The intensity of the Dog Star is on the wane. Our hot weather will subside. Birds will move from breeding grounds to warmer climates. Nature moves forward pulling us inexorably toward what awaits.

Enjoy your search for a natural place and come back for a visit!

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27 Comments on “Dog Days of Summer Are Over – Siriusly

  1. From the comfortable chair at my desk I would have to say that your troubles were worth it, considering the wonderful array of birds and other critters you saw. It’s so much fun to discover new trails and to get carried away by whatever is out and about, but I have also learned the hard way that it pays to always carry a backpack with a water bottle and a snack.


  2. I’m surprised that a wise old owl like you can still find new places in which to bird. Even more surprised that Gini allowed you out unaccompanied but then I also know that our ladies sometimes like to “be alone”.

    The racoon certainly has a young if not innocent look about itself. Like a teenager swaggering along the “sidewalk”. See how I used my knowledge of the American language?

    It’s a mixed feeling when autumn arrives, a thrill at seeing birds we haven’t seen for months mixed with the realisation, at least for us that the cold, wet and wind is also on the way. After our two days of climate catastrophe the weather here has definitely turned autumnal, so much so that I have been confined to barracks for a day or two. The apple tree has shed much fruit and many leaves and the first apple crumble is already a distant memory.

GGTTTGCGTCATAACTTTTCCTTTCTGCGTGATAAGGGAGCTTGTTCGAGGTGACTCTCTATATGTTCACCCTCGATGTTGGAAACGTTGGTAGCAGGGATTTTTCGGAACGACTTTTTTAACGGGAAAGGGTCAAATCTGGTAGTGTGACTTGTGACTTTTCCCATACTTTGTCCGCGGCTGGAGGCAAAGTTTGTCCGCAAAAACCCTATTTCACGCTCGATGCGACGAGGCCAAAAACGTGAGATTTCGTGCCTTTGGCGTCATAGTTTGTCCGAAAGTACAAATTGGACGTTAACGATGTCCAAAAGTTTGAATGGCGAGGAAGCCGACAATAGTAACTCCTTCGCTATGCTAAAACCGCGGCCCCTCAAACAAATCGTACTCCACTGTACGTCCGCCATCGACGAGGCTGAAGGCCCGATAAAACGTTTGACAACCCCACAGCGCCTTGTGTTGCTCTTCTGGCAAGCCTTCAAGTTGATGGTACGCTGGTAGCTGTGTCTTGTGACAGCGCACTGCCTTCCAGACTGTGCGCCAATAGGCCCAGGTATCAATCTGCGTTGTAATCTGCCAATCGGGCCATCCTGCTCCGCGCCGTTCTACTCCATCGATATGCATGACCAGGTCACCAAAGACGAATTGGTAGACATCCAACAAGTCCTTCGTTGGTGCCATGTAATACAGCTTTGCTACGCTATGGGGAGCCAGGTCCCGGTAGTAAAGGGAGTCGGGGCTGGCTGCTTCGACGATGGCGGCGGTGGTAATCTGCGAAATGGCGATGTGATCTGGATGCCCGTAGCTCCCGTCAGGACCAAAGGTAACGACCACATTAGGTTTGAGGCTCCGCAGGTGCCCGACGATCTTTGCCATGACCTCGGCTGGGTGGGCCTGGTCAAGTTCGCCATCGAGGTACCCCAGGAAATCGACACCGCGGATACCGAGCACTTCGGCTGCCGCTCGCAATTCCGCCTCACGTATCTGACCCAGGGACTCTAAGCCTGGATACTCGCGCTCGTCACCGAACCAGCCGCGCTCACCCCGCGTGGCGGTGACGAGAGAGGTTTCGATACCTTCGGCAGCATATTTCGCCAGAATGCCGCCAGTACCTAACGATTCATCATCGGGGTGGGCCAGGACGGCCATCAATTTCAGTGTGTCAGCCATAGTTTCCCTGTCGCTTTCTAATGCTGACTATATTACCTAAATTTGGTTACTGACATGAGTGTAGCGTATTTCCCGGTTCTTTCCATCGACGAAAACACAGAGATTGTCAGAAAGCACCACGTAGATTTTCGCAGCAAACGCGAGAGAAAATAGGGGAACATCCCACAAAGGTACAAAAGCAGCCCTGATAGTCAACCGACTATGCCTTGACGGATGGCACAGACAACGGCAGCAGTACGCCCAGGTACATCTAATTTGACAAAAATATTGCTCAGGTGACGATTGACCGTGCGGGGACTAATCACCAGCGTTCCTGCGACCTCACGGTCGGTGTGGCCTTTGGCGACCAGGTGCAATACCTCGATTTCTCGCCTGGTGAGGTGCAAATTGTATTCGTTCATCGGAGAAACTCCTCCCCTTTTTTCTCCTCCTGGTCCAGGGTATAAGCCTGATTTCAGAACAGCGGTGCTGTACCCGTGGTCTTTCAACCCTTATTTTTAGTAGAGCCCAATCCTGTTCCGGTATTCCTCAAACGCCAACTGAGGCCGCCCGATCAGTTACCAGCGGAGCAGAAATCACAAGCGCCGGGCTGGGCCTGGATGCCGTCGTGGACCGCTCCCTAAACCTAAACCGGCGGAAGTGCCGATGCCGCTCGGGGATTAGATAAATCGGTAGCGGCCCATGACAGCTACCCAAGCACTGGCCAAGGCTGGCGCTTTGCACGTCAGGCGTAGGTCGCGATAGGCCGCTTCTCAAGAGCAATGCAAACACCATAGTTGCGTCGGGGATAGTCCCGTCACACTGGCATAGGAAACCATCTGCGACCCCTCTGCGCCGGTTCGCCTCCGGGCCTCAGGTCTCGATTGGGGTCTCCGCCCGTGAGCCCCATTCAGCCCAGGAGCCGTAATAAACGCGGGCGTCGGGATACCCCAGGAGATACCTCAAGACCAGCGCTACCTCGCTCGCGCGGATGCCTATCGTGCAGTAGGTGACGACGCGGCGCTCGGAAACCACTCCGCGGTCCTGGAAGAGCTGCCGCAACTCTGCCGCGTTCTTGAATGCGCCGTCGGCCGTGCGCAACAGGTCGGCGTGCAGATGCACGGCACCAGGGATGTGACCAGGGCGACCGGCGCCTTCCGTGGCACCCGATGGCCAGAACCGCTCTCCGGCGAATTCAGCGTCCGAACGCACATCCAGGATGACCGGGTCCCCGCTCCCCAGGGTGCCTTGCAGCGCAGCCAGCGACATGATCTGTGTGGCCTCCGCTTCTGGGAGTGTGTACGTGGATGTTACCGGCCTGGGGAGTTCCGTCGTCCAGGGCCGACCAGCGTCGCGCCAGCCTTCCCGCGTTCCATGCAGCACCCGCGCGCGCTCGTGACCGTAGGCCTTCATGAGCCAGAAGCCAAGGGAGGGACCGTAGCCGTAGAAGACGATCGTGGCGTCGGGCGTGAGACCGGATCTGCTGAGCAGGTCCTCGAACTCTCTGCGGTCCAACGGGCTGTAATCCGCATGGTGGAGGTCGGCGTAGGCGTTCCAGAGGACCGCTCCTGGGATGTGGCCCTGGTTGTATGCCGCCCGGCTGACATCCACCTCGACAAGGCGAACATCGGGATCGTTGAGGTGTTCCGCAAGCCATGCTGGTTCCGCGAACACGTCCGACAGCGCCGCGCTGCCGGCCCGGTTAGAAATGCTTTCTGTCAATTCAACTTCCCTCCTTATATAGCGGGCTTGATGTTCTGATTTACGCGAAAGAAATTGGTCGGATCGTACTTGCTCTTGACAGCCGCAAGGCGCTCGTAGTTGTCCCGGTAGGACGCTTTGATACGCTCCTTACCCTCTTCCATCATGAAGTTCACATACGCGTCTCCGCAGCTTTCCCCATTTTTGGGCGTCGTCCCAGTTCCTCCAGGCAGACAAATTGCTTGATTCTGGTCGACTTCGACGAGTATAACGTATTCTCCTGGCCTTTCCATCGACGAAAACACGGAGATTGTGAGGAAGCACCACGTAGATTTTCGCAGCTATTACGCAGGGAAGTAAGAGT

Today I took Sue to the hospital for laser surgery to her eyes following cataract surgery that was mostly successful. The joys of growing old and poverty! Enjoy it while you can Wally.


    • This very old owl finds new places to bird quite easily. Since I can’t remember what I had for breakfast most days, anywhere I visit may be “new” to me! Besides, old places with new birds aren’t all bad.

      Your linguistic prowess continues to impress. I, myself, am still struggling with the enigmatic language called “English”.

      Ahh, Autumn! In Florida, we call that “prelude to the Brown Season”. We look forward to a hurricane or two and the thermometer dropping at least four degrees. Brrrr!

      Our thoughts and prayers are with both you and Sue. Gini empathizes as she had that procedure a few years ago. No problems since. We hope the same for Sue.